David Armstrong

Ph. D. University of Kansas, Lawrence, 1971 • Professor Emeritus
Evolutionary biogeography; community and conservation ecology; human impact on native ecosystems; ecology, distribution, and systematics of mammals of western North America and Middle America; science in general education; history of biology, especially ecology & evolution.

Marc Bekoff

Professor Emeritus

Carl Bock

Professor Emeritus
Grassland ecology, fire ecology, ecology of birds, conservation biology related to the above topics.

Jane H. Bock

Professor Emeritus
The ecology and evolution of flowering plants in the Colorado Alpine and High Plains, and similar areas elsewhere in the Northern Hemisphere and the reproductive patterns of flowering plants.
Michael Breed headshot

Michael D. Breed

Ph.D., University of Kansas, 1977 • Professor
Social behavior in insects, kin recognition system of honey bees, nest defense in honey bees, and social biology of the giant tropical ant. Kin recognition studies are designed to examine the various factors--queen, workers, nesting material, and food--that go into recognition of nestmates, to demonstrate how these factors are integrated, their fitness outcomes, and their genetic basis. Nest defense is an interesting but relatively unexplored issue in honey bee biology. Studies have focused on the role of the guard bees in initiating defense responses. The giant tropical ant is a good model for the adaptation of a social insect to its environment. These studies, conducted in Costa Rica, have dealt with division of labor and recruitment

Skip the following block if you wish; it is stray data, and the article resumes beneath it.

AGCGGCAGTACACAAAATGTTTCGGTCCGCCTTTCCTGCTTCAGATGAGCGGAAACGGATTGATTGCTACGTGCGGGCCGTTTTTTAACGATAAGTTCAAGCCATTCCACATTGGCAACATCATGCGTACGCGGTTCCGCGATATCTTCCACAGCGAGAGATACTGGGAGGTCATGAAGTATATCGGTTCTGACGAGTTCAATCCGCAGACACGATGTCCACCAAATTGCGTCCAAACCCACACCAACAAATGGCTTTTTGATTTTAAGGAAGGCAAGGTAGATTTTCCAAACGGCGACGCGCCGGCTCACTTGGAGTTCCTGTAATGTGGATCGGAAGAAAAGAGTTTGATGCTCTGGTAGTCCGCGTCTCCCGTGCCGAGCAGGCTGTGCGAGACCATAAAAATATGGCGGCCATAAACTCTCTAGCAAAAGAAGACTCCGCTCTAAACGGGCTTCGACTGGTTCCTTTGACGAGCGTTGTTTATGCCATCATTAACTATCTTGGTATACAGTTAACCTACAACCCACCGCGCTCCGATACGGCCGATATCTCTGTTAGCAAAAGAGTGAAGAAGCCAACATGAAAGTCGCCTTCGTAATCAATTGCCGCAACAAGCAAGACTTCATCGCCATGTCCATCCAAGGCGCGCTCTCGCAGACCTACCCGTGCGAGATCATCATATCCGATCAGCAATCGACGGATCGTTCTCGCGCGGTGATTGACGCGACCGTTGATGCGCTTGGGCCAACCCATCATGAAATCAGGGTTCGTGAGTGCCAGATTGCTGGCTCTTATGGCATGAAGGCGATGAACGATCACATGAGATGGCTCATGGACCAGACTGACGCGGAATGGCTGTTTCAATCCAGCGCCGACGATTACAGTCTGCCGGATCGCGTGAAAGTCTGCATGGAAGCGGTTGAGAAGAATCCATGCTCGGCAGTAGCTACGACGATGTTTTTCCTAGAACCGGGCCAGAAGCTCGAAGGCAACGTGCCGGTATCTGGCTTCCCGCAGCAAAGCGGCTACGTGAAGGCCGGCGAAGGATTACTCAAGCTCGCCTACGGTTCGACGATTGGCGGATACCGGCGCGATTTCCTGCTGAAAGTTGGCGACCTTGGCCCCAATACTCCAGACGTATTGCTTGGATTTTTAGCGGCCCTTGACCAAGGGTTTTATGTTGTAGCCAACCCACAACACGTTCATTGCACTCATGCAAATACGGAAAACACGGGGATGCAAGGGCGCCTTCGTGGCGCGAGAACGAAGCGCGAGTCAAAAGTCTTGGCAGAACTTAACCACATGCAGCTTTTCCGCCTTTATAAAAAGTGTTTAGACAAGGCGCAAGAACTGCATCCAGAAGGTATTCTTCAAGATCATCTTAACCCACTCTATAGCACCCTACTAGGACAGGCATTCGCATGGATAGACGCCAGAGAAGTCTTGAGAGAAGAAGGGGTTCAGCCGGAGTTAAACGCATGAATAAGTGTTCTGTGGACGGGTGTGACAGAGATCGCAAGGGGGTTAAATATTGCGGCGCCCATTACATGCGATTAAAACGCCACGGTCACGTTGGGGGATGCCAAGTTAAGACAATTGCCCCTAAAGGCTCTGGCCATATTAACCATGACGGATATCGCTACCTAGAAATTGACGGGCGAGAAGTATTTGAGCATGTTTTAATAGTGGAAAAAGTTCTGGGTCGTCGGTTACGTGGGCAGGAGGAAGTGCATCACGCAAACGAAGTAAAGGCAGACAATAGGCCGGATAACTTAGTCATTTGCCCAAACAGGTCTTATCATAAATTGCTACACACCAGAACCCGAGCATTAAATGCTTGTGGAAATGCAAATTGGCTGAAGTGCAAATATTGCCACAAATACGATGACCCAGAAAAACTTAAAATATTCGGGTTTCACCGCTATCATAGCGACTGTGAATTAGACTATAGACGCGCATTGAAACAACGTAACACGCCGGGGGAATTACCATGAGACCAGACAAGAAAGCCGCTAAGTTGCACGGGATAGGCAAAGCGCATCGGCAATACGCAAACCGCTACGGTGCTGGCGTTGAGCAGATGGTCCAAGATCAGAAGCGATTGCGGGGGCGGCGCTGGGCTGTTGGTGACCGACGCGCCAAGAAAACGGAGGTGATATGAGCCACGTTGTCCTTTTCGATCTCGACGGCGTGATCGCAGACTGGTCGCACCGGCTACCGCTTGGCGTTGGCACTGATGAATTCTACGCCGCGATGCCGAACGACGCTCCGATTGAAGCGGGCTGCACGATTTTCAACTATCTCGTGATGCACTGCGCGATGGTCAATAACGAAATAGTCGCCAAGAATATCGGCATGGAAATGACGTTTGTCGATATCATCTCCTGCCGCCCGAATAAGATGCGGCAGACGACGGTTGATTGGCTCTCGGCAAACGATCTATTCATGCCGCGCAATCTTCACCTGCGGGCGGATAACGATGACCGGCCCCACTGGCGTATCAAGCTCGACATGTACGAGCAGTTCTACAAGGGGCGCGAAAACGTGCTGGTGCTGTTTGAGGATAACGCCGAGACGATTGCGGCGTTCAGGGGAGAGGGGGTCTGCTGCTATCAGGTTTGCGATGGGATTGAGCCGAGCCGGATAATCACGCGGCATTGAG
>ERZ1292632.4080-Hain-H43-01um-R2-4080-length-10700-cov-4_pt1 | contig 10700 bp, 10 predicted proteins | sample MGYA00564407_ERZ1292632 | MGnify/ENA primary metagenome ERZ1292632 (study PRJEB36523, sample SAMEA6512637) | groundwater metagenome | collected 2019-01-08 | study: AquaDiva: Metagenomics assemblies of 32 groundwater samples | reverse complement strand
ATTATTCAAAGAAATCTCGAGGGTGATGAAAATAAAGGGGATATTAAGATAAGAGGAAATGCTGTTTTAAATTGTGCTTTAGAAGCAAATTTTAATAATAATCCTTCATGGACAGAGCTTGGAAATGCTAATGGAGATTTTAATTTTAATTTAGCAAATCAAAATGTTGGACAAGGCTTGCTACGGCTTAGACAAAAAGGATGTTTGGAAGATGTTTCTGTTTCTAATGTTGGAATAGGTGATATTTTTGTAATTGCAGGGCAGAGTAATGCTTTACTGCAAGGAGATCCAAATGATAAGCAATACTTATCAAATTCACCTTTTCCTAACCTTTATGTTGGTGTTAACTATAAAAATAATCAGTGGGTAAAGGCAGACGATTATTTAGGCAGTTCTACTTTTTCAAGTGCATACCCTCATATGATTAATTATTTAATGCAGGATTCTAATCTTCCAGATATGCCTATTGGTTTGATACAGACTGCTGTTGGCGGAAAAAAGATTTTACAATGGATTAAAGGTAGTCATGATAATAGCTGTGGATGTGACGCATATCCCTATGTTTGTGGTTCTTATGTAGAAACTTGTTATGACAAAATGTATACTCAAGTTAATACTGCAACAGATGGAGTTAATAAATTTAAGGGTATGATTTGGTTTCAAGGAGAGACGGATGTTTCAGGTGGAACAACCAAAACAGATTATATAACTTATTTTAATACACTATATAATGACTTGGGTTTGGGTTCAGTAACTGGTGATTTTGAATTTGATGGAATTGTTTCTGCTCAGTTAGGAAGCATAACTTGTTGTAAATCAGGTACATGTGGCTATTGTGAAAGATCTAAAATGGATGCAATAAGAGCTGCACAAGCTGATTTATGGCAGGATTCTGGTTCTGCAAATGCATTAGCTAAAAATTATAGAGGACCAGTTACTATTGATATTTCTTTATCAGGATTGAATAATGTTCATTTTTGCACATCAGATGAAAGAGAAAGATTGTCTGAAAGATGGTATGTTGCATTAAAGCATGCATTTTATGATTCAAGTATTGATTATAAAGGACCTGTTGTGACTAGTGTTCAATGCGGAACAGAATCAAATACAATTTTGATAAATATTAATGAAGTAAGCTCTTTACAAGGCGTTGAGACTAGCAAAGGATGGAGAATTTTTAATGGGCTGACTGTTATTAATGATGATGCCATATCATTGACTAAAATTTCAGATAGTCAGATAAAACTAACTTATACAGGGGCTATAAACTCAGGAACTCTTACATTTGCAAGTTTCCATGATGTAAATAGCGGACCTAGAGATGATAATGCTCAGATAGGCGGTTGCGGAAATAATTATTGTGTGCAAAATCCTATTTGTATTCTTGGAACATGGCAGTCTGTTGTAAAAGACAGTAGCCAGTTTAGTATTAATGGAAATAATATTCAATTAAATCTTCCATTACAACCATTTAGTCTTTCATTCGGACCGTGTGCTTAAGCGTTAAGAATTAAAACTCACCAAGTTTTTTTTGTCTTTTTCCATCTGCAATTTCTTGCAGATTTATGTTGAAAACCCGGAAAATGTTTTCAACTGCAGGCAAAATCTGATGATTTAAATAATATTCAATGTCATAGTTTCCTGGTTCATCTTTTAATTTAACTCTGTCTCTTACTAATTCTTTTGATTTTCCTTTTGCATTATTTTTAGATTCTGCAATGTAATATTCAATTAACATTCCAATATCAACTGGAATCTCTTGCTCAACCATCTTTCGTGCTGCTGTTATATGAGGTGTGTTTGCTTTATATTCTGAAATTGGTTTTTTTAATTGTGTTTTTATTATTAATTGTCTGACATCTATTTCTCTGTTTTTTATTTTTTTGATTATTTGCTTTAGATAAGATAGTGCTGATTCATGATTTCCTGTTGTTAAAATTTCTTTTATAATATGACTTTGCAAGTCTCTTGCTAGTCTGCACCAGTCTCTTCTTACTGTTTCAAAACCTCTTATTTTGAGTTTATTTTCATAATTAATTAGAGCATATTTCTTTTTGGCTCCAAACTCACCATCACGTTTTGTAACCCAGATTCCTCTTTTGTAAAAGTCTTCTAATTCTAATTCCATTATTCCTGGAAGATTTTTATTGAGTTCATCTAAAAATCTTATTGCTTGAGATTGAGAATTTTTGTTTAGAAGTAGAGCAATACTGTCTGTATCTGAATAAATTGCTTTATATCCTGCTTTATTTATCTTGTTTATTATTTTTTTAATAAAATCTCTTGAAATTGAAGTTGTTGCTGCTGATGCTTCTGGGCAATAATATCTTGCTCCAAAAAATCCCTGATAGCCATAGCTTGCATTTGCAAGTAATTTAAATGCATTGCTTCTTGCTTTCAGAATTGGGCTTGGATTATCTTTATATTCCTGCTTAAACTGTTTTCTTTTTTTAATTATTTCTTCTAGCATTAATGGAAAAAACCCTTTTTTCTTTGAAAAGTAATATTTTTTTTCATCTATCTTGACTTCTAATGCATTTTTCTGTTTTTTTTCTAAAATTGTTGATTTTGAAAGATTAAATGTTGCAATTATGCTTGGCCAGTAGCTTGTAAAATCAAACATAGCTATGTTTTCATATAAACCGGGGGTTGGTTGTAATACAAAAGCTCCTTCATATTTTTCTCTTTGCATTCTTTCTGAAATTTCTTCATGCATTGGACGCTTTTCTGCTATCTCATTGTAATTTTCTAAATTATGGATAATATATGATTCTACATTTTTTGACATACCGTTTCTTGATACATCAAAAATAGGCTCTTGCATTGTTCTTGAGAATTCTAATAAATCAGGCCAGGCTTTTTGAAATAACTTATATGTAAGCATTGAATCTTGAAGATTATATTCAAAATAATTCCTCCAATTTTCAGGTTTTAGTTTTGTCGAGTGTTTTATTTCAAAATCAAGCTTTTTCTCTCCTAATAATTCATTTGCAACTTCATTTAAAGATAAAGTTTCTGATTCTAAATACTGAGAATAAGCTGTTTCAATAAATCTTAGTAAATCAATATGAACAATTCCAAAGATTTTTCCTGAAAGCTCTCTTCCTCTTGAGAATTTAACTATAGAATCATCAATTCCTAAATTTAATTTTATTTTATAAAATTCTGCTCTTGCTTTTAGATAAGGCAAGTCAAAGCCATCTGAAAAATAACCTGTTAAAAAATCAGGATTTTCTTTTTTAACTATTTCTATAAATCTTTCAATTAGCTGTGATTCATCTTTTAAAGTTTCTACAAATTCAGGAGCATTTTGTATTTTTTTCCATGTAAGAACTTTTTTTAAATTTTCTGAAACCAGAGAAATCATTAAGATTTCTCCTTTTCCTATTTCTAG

Head shot of William Lewis.

William Lewis

Ph.D., Indiana University, 1974 • Professor & Director of the Center for Limnology
Freshwater ecology and limnology. Topics of special recent interest include (1) the systems ecology of tropical lakes and rivers; (2) adaptation and ecology of plankton, especially phytoplankton; (3) chemistry of atmospheric deposition, especially as it relates to nutrient mass balance in ecosystems; (4) the trophic ecology of lakes; and (5) water quality and limnology of lakes and streams in Colorado.

Yan Linhart

Ph.D., University of California, Berkeley, 1972 • Professor Emeritus
Dynamics of evolutionary change in plants. Current research includes (1) evolutionary consequences of plant-animal interactions, (2) long-term studies of the population dynamics and evolution of forest trees, (3) investigations of the factors that cause genetic differentiation of populations.

Carol B. Lynch

Ph.D., University of Iowa, 1971 • Professor Emeritus
The genetic basis of evolutionary adaptation, and brain mechanisms underlying adaptive behaviors. A model system has been the study of cold adaptation in mice, with emphasis on nest-building. We have available replicated genetic lines in mice that have been selectively bred for over 60 generations for differences in nest-building. These lines also differ in genetically correlated traits, such as body weight and litter size, as well as circadian rhythms and brain (hypothalmus) neurochemistry and neuroanatomy. These lines facilitate studies of both constraints on adaptive evolution, and the path from genes to behavior.
Jeff Mitton

Jeffry B. Mitton

Ph.D., State University of New York at Stony Brook, 1973 • Professor